TEXT - Fitch rates Tenet Healthcare secured notes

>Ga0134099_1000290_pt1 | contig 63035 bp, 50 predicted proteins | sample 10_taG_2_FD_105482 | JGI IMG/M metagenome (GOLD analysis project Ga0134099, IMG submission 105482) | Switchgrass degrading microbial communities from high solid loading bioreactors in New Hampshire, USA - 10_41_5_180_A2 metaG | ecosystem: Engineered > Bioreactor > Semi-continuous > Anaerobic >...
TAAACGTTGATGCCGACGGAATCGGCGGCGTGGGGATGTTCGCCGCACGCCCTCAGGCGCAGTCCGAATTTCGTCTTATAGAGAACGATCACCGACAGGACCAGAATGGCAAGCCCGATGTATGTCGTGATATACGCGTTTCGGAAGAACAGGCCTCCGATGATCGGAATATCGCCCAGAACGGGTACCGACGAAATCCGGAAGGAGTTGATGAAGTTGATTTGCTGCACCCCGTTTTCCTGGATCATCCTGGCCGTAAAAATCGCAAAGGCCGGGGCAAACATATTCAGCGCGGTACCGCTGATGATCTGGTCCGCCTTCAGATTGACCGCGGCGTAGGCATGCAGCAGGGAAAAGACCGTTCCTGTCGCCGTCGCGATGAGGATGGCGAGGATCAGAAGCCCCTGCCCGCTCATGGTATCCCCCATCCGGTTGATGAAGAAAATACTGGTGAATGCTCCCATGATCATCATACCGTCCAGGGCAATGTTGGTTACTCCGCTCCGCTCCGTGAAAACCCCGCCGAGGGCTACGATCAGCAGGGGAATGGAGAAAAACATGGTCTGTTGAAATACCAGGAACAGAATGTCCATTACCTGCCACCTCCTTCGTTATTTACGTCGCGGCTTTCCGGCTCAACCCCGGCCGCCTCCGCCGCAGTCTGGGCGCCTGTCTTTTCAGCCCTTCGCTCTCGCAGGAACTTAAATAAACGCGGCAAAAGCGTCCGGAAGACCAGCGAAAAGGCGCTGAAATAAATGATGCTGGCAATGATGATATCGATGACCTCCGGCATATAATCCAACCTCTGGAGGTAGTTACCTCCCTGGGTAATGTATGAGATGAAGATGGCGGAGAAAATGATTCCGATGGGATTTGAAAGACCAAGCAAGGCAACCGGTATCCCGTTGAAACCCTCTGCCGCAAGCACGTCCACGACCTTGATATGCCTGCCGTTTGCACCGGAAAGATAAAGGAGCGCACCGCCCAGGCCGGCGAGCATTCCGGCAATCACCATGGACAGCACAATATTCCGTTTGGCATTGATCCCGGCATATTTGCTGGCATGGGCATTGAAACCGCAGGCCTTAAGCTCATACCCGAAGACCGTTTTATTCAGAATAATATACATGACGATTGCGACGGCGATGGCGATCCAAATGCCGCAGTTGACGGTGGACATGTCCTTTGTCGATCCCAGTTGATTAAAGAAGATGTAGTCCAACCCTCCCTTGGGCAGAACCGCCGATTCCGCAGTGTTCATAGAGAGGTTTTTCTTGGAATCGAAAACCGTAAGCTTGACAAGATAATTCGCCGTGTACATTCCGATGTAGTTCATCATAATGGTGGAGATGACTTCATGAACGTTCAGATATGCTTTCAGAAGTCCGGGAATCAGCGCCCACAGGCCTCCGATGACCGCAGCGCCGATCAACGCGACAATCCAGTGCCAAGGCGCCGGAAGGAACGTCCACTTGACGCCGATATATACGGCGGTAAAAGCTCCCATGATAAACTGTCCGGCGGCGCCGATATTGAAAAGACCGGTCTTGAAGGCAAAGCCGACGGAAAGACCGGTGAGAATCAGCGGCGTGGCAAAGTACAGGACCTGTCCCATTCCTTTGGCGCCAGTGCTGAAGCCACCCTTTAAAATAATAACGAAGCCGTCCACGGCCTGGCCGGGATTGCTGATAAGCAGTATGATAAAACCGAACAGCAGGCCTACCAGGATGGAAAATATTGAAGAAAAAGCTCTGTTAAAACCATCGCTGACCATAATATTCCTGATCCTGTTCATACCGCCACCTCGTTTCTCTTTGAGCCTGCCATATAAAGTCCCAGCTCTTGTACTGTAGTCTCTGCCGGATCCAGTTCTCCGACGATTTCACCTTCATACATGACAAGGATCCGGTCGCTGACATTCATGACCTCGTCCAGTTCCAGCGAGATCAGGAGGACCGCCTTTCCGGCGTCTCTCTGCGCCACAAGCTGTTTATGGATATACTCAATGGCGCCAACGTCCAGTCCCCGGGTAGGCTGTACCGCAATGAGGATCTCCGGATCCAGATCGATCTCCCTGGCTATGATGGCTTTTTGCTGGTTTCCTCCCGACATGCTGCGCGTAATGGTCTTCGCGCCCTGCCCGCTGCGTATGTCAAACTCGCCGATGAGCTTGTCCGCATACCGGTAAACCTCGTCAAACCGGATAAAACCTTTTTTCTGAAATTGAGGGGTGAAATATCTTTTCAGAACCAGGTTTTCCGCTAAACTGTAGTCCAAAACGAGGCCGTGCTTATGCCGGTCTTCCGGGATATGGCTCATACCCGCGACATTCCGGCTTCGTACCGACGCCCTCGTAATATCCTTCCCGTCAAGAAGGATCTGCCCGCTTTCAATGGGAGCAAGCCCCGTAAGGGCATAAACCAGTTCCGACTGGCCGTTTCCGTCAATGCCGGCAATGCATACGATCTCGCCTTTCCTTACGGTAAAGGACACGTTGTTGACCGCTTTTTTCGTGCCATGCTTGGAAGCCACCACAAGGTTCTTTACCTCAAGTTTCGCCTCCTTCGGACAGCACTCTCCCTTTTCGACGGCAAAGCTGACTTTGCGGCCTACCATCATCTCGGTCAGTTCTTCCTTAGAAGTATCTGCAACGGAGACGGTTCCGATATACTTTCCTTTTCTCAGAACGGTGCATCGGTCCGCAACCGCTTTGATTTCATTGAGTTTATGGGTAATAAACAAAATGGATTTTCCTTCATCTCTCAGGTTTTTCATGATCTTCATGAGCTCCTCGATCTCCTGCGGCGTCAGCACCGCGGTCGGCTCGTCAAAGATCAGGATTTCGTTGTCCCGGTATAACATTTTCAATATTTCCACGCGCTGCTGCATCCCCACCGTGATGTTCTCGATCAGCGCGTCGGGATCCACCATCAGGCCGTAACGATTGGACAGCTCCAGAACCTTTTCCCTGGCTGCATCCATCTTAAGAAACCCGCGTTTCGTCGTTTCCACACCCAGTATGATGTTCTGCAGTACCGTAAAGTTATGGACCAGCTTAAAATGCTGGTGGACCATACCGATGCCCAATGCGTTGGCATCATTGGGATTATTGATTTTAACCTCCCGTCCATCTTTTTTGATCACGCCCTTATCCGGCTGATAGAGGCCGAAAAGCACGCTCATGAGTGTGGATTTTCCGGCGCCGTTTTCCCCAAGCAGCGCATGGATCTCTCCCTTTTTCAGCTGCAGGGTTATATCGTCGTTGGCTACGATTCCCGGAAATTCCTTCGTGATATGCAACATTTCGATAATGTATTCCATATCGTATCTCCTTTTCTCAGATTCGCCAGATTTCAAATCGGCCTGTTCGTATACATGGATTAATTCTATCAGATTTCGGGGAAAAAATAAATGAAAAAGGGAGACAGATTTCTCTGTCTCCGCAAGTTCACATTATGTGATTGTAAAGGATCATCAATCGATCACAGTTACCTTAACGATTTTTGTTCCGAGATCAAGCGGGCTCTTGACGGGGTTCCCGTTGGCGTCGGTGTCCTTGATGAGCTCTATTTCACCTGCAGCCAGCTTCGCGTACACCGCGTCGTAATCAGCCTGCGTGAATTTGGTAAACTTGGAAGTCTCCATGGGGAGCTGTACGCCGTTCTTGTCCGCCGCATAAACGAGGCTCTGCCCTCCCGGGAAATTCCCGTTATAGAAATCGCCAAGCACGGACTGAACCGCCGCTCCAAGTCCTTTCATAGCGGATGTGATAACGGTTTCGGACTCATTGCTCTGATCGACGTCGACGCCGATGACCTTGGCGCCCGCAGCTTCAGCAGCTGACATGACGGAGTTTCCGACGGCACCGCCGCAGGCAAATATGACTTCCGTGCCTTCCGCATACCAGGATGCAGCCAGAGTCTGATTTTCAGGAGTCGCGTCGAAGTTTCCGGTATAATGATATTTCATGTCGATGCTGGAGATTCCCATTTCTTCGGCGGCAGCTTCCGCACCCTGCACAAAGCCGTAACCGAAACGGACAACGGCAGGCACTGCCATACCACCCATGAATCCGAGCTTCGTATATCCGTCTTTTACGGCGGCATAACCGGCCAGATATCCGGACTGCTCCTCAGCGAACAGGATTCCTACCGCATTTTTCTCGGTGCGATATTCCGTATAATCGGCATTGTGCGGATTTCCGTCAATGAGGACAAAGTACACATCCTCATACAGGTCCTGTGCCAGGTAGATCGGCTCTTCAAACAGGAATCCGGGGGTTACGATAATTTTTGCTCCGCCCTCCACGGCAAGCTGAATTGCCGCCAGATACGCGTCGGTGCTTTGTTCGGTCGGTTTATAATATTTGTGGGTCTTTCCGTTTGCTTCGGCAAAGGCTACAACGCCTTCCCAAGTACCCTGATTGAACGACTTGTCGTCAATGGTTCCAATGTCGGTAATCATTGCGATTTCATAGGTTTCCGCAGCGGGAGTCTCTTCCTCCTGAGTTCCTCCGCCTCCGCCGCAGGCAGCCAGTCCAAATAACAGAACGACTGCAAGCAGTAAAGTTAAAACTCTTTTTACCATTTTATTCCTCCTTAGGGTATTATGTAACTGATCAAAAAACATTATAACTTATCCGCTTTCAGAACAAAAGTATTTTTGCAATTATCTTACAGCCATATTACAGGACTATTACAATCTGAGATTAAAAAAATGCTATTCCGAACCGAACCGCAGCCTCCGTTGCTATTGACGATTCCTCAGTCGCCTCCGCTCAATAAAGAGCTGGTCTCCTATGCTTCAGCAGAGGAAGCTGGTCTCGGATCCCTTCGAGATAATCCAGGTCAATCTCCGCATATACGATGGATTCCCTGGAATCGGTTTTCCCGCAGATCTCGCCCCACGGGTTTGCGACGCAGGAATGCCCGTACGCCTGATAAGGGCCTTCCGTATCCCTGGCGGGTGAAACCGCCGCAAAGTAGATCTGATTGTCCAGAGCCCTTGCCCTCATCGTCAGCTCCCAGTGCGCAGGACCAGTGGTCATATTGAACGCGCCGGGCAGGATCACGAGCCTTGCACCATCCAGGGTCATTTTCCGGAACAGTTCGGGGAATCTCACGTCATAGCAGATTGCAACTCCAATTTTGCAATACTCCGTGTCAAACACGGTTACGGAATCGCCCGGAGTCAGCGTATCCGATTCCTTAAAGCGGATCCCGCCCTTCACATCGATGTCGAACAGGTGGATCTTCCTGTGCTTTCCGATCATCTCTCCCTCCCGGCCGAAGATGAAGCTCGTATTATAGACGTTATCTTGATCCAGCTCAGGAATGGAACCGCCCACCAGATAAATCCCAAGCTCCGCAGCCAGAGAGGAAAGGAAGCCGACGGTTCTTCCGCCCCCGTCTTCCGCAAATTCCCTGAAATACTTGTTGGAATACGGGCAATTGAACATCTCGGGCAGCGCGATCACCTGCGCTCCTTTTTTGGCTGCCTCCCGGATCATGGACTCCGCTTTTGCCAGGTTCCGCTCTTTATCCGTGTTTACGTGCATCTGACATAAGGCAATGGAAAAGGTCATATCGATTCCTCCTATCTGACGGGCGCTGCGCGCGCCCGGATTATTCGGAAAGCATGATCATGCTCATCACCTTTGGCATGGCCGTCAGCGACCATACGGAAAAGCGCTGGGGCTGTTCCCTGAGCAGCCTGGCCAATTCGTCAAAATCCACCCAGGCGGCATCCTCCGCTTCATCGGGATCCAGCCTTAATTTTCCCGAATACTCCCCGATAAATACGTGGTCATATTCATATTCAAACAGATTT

Jan 23 - Fitch Ratings has assigned a 'BB/RR1' rating to Tenet Healthcare Corp.'s (Tenet) 4.5% senior secured notes due 2021. The ratings apply to approximately $4.9 billion of debt at Sept. 30, 2012. The Rating Outlook is Stable. A full list of ratings follows at the end of this release. Tenet will use the proceeds of the $850 million senior secured notes issuance to retire $714 million of its 10% senior secured notes due 2018 in a tender offer. The balance will be used for general corporate purposes, including acquisitions, share repurchases and retirement of debt outstanding under its bank revolving credit facility. RATING SENSITIVITY/KEY RATING DRIVERS: --While Tenet's liquidity and financial flexibility have incrementally improved, the company continues to exhibit industry-lagging profitability and negative free cash flow (FCF, cash from operations less capital expenditures, dividends and distributions). --Tenet's liquidity profile is otherwise solid. Debt maturities are small until 2015, the company has adequate available liquidity in cash on hand and credit revolver availability, and there are no financial maintenance covenants in effect under its debt agreements. --Weak organic patient utilization trends in the for-profit hospital industry have persisted despite the stabilization of unemployment rates. Fitch expects this trend to continue until the boost in patient volumes anticipated under the Affordable Care Act starting in 2014. --Fitch believes that Tenet's capital deployment strategy will become more aggressive in the near term, focused on share repurchases and acquisitions that will likely require additional debt funding. DECENT HEADROOM IN CREDIT METRICS Tenet's credit metrics, including debt leverage and interest coverage, provide decent headroom relative to the 'B' IDR. Pro forma for the company's fourth quarter 2012 (4Q'12) financing activities and assuming the retirement of the $714 million secured notes due 2018, Fitch calculates gross debt-to-EBITDA of 4.6x and EBITDA-to-interest expense of 3.1x. Leverage through Tenet's secured debt will increase to 2.8x EBITDA from 2.6x at June 30, 2012. Earlier in 4Q'12, Tenet announced plans to fund up to $500 million of share repurchases through the end of 2013 as well as up to $400 million of acquisitions. The company's issuance of $800 million in notes in October 2012, as well as this week's note issuance, will provide some dry powder for its capital deployment initiatives. However, Fitch believes further debt would be necessary to fully fund these objectives, since FCF is not anticipated to be a significant source of funds in 2013. IMPROVING FINANCIAL FLEXIBILITY Tenet recently made progress in extending debt maturities and refinancing some of its higher cost debt. In November 2011, Tenet issued $900 million of 6.25% senior secured notes due 2018 and used a portion of the proceeds to refund the $714 million 9% senior secured notes maturing 2015. Also in November 2011, Tenet entered into an amendment to its credit facility, extending final maturity by one year, to November 2016. There is a springing maturity under the bank facility to fourth-quarter 2014 unless the company refinances or repays $238 million of its $474 million 9.25% senior notes maturing 2015. Tenet's debt agreements do not include financial maintenance covenants, except for a 2.1x fixed-charge coverage ratio test under the bank facility that is in effect whenever availability under the revolver is less than $80 million (at Sept. 30, 2012, availability was $430 million). Tenet does have capacity for additional debt under its debt agreements. The senior secured note indentures limit the company's ability to issue additional secured debt. Secured debt is permitted up to the greater of (i) $3.2 billion and (ii) 4.0x EBITDA ($4.6 billion at Sept. 30, 2012). Debt secured on a basis pari passu to the secured notes is limited to the greater of (i) $2.6 billion and (ii) 3.0x EBITDA ($3.5 billion at Sept. 30, 2012). Prior to this week's financing activities, Fitch estimated that Tenet has about $1.4 billion of incremental total secured debt capacity and $300 million in first lien secured debt capacity. STRAINED FCF PROFILE While Tenet generates strong and consistent cash from operations, the company has been unable to generate positive FCF since the middle of last decade. Fitch believes that Tenet's inability to generate FCF stems from several issues, most notably its industry-lagging profitability and relatively high cash interest expense on some of its debt issues. While the company has made incremental progress in addressing these issues, its negative FCF profile remains the most important credit risk. In the LTM ended Sept. 30, 2012, Tenet produced FCF of negative $44 million. Although the company continues to consume cash, the degree of cash burn has improved significantly since 2006. The company's negative FCF in recent periods was influenced by an increase in accounts receivable due to the delay of state Medicaid payments and provider taxes, and higher cash payments for litigation expense. Fitch projects that Tenet's FCF will be about break-even in 2013. This projection is based on the reversal of some of the above-mentioned drags on cash generation and positive cash tax implications of a $1.7 billion net operating loss that the company brought on its books in late 2010. IMPROVEMENT IN OPERATING RESULTS Tenet's patient volume growth trends shifted favorably beginning in 2011 and, for 3Q'12, Tenet reported adjusted admissions growth of 1.4%, its eighth consecutive quarter of positive growth. Positive volume growth has helped the company to improve its profitability. Tenet continues, however, to be less profitable than its peers. The company's EBITDA margin in recent periods has hovered around 12%-13%, which Fitch estimates is nearly 280 bps lower than the average of other publicly traded for-profit hospital operators. Tenet's recently improved level of profitability should be supported by its high level of outpatient healthcare services acquisitions. Starting in 2010, the company began a strategy of vertical integration in markets where it has an existing inpatient hospital presence, buying various outpatient assets such as diagnostic imaging centers, ambulatory surgery centers and oncology centers. This acquisition strategy is somewhat different than the current focus of Tenet's peer companies, which is to augment weak organic growth through the acquisition of inpatient acute-care hospitals. Outpatient acquisitions will not have as immediate an impact on topline growth as inpatient acquisitions because outpatient volumes generate less revenue. Outpatient volumes are, however, typically more profitable. Tenet currently generates only about one-third of its revenue from outpatient service, versus 50%-60% for its peer companies. GUIDELINES FOR FURTHER RATING ACTIONS A positive rating action could result from a combination of the following: --An expectation of debt maintained below 5.0x EBITDA; --A nearly 200 bps improvement in the EBITDA margin to around 14%; --A FCF margin sustained around 3%, which is a level Fitch views as consistent with a 'B+' IDR for an operator of for-profit hospitals. Continued successful execution of the company's acquisition strategy leading to growth in the proportion of revenues derived from more profitable outpatient volumes, as well as growth of Tenet's Conifer Health Solutions business are some potential drivers of financial improvement that could result in an upgrade of the ratings. A negative rating action could result from a combination of the following: --An expectation of debt maintained above 5.5x EBITDA; --A deterioration in recently improved profitability; --Persistently negative FCF generation, particularly if this coincides with an amelioration of the FCF headwinds affecting the broader for-profit hospital industry. Deterioration in the financial profile leading to a negative rating action would likely be the result of poor organic performance in Tenet's major markets. The company is heavily exposed to Florida and Texas (about 45% of licensed beds), where Medicare payments to providers have been particularly stressed, although Fitch believes the trend of declining Medicaid payments has bottomed. DEBT ISSUE RATINGS Fitch rates Tenet as follows: --IDR 'B'; --Senior secured credit facility and senior secured notes 'BB/RR1'; --Senior unsecured notes 'B-/RR5'. The Recovery Ratings (RR) reflect Fitch's expectation that the enterprise value of Tenet will be maximized in a restructuring scenario (going concern), rather than a liquidation. Fitch uses a 6.5x distressed enterprise value (EV) multiple and stresses LTM EBITDA by 35%, considering post restructuring estimates for interest and rent expense and maintenance-level capital expenditure. The 6.5x multiple is based on recent acquisition multiples in the healthcare provider space as well as the recent trends in the public equity valuations of the for-profit hospital providers. Fitch estimates Tenet's distressed enterprise valuation in restructuring to be approximately $5 billion. The 'BB+/RR1' rating on the senior secured bank facility and senior secured notes reflects Fitch's expectations for 100% recovery for these creditors. The 'B-/RR5' rating on the unsecured notes rating reflects Fitch's expectations for recovery of 22% of outstanding principal. Total debt of $4.9 billion at Sept. 30, 2012 consisted primarily of: Senior unsecured notes: --$216 million due 2013; --$60 million due 2014; --$474 million due 2015; --$750 million due 2020; --$430 million due 2031. Senior secured notes: --$714 million due 2018; --$1.041 billion due 2018; --$925 million due 2019.